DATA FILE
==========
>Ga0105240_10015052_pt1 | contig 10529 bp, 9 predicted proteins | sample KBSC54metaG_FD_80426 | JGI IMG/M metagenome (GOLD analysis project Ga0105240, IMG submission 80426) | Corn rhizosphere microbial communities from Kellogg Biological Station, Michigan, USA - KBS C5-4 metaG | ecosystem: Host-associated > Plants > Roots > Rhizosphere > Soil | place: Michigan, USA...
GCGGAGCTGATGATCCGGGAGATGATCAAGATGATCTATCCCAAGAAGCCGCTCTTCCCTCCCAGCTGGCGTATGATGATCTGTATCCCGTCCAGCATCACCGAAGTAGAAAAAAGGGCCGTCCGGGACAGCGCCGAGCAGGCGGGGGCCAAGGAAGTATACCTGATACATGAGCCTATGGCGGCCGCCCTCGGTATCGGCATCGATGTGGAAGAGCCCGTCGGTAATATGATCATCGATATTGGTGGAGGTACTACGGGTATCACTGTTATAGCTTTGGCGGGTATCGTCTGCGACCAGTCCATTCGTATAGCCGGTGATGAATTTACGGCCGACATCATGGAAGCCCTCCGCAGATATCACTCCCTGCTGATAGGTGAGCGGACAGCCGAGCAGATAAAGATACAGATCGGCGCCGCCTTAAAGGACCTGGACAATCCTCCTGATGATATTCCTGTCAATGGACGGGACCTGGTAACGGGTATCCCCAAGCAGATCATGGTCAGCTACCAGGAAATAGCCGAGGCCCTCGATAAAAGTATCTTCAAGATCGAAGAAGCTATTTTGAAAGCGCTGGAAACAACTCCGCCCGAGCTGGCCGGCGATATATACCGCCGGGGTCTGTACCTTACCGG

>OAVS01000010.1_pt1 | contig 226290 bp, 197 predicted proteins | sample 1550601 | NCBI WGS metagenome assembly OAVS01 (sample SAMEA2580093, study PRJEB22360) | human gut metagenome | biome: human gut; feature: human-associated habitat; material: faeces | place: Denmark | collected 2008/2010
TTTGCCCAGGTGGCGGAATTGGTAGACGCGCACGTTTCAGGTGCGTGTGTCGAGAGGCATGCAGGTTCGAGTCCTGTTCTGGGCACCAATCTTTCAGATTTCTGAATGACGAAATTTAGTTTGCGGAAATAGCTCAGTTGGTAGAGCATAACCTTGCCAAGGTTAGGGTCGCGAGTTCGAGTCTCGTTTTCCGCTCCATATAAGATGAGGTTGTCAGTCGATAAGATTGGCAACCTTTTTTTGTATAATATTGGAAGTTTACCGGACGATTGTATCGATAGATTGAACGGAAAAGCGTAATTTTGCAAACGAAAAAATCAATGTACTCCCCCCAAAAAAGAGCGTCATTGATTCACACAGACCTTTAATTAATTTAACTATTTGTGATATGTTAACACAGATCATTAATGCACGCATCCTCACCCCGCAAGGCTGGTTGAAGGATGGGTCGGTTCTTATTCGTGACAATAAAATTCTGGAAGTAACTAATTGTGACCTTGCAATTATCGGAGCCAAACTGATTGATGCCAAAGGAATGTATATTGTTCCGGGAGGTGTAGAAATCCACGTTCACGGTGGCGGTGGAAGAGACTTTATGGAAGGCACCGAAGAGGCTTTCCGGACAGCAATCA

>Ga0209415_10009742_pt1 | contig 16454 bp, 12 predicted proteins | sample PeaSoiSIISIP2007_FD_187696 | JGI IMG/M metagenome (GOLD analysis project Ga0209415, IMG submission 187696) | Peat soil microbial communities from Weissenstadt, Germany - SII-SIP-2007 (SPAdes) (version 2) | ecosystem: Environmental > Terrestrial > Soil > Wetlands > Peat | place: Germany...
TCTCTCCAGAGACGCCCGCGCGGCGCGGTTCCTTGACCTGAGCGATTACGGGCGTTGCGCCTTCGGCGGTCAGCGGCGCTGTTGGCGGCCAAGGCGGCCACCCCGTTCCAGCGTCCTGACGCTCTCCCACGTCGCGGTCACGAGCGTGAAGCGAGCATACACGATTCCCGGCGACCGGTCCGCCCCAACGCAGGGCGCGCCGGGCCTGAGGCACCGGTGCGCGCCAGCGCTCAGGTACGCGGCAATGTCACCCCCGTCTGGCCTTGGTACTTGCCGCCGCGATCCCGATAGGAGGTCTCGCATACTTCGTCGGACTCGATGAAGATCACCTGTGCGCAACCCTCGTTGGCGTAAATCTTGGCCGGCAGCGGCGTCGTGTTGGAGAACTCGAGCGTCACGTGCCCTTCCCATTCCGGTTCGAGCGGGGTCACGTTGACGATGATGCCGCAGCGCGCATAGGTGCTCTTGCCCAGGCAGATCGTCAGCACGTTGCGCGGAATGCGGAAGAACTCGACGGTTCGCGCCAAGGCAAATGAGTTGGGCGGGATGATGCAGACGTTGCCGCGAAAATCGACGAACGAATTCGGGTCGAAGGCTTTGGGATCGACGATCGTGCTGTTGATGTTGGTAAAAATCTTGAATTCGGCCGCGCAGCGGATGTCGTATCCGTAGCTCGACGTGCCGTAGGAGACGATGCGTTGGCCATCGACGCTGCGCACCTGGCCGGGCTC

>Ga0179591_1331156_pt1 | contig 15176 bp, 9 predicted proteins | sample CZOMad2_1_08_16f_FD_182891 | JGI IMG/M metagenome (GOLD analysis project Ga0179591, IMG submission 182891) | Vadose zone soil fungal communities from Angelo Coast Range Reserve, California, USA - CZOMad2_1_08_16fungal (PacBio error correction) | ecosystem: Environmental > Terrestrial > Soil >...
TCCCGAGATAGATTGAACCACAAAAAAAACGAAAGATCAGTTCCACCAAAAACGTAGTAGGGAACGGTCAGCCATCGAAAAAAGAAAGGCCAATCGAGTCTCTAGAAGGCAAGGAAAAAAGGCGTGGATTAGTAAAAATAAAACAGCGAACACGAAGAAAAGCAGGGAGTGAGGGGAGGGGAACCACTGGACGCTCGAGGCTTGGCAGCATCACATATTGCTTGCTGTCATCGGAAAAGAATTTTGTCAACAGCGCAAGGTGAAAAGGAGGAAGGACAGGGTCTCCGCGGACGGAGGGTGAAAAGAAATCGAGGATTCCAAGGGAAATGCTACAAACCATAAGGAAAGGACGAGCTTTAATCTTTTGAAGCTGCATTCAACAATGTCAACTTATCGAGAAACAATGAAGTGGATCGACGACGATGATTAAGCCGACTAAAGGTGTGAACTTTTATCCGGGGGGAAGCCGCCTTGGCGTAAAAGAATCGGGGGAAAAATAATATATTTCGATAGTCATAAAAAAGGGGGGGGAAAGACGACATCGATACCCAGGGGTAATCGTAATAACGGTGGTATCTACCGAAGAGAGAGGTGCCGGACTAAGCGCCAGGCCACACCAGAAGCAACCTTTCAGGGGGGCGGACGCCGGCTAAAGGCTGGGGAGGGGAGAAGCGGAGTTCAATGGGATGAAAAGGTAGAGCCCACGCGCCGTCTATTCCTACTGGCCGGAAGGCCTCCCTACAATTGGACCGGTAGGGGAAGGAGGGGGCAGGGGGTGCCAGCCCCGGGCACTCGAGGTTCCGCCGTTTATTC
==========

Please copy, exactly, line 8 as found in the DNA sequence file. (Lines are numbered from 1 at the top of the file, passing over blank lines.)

TCCCGAGATAGATTGAACCACAAAAAAAACGAAAGATCAGTTCCACCAAAAACGTAGTAGGGAACGGTCAGCCATCGAAAAAAGAAAGGCCAATCGAGTCTCTAGAAGGCAAGGAAAAAAGGCGTGGATTAGTAAAAATAAAACAGCGAACACGAAGAAAAGCAGGGAGTGAGGGGAGGGGAACCACTGGACGCTCGAGGCTTGGCAGCATCACATATTGCTTGCTGTCATCGGAAAAGAATTTTGTCAACAGCGCAAGGTGAAAAGGAGGAAGGACAGGGTCTCCGCGGACGGAGGGTGAAAAGAAATCGAGGATTCCAAGGGAAATGCTACAAACCATAAGGAAAGGACGAGCTTTAATCTTTTGAAGCTGCATTCAACAATGTCAACTTATCGAGAAACAATGAAGTGGATCGACGACGATGATTAAGCCGACTAAAGGTGTGAACTTTTATCCGGGGGGAAGCCGCCTTGGCGTAAAAGAATCGGGGGAAAAATAATATATTTCGATAGTCATAAAAAAGGGGGGGGAAAGACGACATCGATACCCAGGGGTAATCGTAATAACGGTGGTATCTACCGAAGAGAGAGGTGCCGGACTAAGCGCCAGGCCACACCAGAAGCAACCTTTCAGGGGGGCGGACGCCGGCTAAAGGCTGGGGAGGGGAGAAGCGGAGTTCAATGGGATGAAAAGGTAGAGCCCACGCGCCGTCTATTCCTACTGGCCGGAAGGCCTCCCTACAATTGGACCGGTAGGGGAAGGAGGGGGCAGGGGGTGCCAGCCCCGGGCACTCGAGGTTCCGCCGTTTATTC